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A moving, deeply insightful study of two artists-both twentieth-century Australian women-who lived and worked in divergent realms
Drusilla Modjeska's title derives from an anecdote about the composer who, while creating a piece of music, ordered his family to remain silent while taking a meal with him-so Stravinsky could preserve his concentration on his work. Modjeska's book investigates the life patterns of women artists, most of whom have been unable to manage such a neat compartmentalization of daily life and creativity.
Stravinsky's Lunch tells the stories of two extraordinary women, both born close to the turn of the century in Australia and both destined to make important contributions to Australian painting. Stella Bowen went to London to make her career, then became a bohemian and the longtime mistress of Ford Madox Ford. Grace Cossington Smith, a spinster who never strayed far from her childhood home on the outskirts of Sydney, became one of the first Australian modernists. Their distinctive stories speak volumes about how love, art, and life intersect.
Farrar, Straus and Giroux
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Drusilla Modjeska is an Australian writer whose previous books include Poppy and The Orchard.
British-born Modjeska is a longtime resident of Australia, where she published Poppy, a fictionalized biography of her mother, and The Orchard, a set of philosophico-feminist fictionalized lives that won a host of prizes down under. This book similarly recounts the separate lives of two lesser-known Australian women painters, Stella Bowen (1893-1947) and Grace Cossington Smith (1894-1984), focusing on their domestic arrangements and compromises. Bowen left Australia in 1914, never to returnDinstead painting, bearing a daughter to the married Ford Maddox Ford in London and unabashedly leading a precarious, bohemian life in Europe. A useful overview of the beginnings of modern Australian painting follow Bowen's often desperate story, before Modjeska picks up Smith in her quiet, Turramurra (Northern Australia) spinsterhood, where she painted what was around her. Modjeska seems much more interested in process than product, though she clearly loves the work of both artists, reproduced here in 85 b&w reproductions and 24 pages of color plates. (Readers may be less convinced.) Unfortunately, the lack of analysis is compounded by a glut of spectacularly banal filler, e.g., when Modjeska states, "The forties are powerful years in a woman's life, but such sweetness as there is, is mixed with the tart taste of time passing." The title refers to an unrelated anecdote in which Stravinsky, while in the throes of composing a piece, asked his family to be silent at lunchtime: the two very different and difficult domestic lives of these two women artists are the intended contrast, but regardless of the worthy intentions, neither the work nor Modjeska's mysticism make it a compelling one. (Nov.)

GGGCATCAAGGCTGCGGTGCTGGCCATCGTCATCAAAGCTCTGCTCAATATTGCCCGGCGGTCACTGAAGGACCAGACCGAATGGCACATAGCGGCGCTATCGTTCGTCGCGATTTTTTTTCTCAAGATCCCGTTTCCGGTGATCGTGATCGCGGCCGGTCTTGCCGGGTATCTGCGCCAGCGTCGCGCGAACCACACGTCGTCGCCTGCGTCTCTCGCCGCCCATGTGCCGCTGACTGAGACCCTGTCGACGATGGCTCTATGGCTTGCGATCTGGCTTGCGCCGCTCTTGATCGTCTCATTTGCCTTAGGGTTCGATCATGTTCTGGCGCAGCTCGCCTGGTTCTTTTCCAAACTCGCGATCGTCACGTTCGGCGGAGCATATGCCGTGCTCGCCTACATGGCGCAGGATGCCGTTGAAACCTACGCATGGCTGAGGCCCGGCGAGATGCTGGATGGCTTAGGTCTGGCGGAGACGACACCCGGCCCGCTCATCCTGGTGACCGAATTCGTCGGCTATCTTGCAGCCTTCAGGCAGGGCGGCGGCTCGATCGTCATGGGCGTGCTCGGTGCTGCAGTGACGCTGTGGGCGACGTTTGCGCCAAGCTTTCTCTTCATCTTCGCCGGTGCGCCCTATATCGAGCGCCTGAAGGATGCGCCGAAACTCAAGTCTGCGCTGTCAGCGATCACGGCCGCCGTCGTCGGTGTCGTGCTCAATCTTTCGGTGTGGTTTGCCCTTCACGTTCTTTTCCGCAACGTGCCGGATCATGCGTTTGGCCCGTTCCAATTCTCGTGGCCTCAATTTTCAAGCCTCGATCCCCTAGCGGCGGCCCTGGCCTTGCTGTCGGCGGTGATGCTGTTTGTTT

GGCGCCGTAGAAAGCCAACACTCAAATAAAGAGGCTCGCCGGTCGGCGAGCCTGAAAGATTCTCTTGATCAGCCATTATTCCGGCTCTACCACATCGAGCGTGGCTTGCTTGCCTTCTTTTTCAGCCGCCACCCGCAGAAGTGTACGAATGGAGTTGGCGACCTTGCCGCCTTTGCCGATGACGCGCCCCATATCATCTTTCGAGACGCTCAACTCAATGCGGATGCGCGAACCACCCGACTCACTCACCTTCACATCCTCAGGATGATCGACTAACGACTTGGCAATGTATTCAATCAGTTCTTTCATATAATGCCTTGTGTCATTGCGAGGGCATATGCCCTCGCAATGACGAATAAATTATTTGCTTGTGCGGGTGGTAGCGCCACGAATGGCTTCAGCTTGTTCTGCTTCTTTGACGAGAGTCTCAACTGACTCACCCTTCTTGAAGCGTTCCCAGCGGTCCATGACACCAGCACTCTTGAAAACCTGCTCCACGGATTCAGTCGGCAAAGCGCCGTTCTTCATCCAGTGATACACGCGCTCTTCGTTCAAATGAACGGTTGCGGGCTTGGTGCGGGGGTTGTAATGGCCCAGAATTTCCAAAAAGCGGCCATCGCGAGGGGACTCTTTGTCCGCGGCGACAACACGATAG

Copyright 2000 Reed Business Information, Inc.
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Book Description Farrar, Straus and Giroux. Condition: New. 0374270899 New Inside & Out. Clean & Crisp! No markings. You will be pleased. Excellent book! ( z1s43a) Some very minor shelf wear on dust cover. Seller Inventory # SKU1006082
Book Description Farrar, Straus and Giroux, 2000. Hardcover. Condition: New. Brand New!. Seller Inventory # VIB0374270899
Book Description Farrar, Straus and Giroux, 2000. Condition: New. book. Seller Inventory # M0374270899